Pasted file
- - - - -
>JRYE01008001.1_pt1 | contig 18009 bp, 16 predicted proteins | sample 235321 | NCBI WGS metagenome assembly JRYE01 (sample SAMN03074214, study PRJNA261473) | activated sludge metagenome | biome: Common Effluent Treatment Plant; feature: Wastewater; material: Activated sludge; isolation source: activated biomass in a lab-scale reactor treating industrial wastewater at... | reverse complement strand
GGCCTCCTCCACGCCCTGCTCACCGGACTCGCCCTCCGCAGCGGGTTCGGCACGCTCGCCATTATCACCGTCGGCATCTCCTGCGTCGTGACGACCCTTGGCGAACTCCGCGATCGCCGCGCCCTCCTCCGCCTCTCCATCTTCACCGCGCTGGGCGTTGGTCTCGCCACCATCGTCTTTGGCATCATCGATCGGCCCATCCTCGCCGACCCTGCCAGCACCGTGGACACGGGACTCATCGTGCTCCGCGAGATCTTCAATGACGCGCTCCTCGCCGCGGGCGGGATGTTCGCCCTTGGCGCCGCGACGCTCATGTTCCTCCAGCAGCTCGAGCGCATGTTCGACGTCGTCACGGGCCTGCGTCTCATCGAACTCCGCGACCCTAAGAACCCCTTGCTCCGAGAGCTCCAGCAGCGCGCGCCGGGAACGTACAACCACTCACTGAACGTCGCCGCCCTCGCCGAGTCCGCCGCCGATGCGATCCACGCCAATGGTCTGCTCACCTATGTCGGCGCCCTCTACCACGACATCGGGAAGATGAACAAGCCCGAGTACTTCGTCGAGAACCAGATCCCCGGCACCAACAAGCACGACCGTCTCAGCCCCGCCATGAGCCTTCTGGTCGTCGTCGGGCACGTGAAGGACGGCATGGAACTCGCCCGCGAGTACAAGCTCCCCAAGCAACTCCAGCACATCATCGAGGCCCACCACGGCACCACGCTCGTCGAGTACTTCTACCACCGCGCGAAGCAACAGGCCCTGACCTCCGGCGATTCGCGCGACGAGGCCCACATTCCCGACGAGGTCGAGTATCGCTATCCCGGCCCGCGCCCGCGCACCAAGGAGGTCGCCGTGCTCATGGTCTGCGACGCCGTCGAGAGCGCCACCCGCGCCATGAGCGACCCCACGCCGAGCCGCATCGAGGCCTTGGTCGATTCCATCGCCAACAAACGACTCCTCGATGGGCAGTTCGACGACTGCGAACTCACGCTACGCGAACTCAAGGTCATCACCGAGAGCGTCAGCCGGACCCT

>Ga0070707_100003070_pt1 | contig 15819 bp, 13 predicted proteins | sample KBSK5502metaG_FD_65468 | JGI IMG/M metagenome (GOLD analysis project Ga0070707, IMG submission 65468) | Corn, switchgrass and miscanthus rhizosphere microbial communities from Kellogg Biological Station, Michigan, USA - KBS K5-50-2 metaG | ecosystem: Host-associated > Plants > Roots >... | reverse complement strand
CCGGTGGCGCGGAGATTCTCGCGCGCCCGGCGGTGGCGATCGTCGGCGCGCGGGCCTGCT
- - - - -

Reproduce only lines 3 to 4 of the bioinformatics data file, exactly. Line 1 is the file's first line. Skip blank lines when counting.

>Ga0070707_100003070_pt1 | contig 15819 bp, 13 predicted proteins | sample KBSK5502metaG_FD_65468 | JGI IMG/M metagenome (GOLD analysis project Ga0070707, IMG submission 65468) | Corn, switchgrass and miscanthus rhizosphere microbial communities from Kellogg Biological Station, Michigan, USA - KBS K5-50-2 metaG | ecosystem: Host-associated > Plants > Roots >... | reverse complement strand
CCGGTGGCGCGGAGATTCTCGCGCGCCCGGCGGTGGCGATCGTCGGCGCGCGGGCCTGCT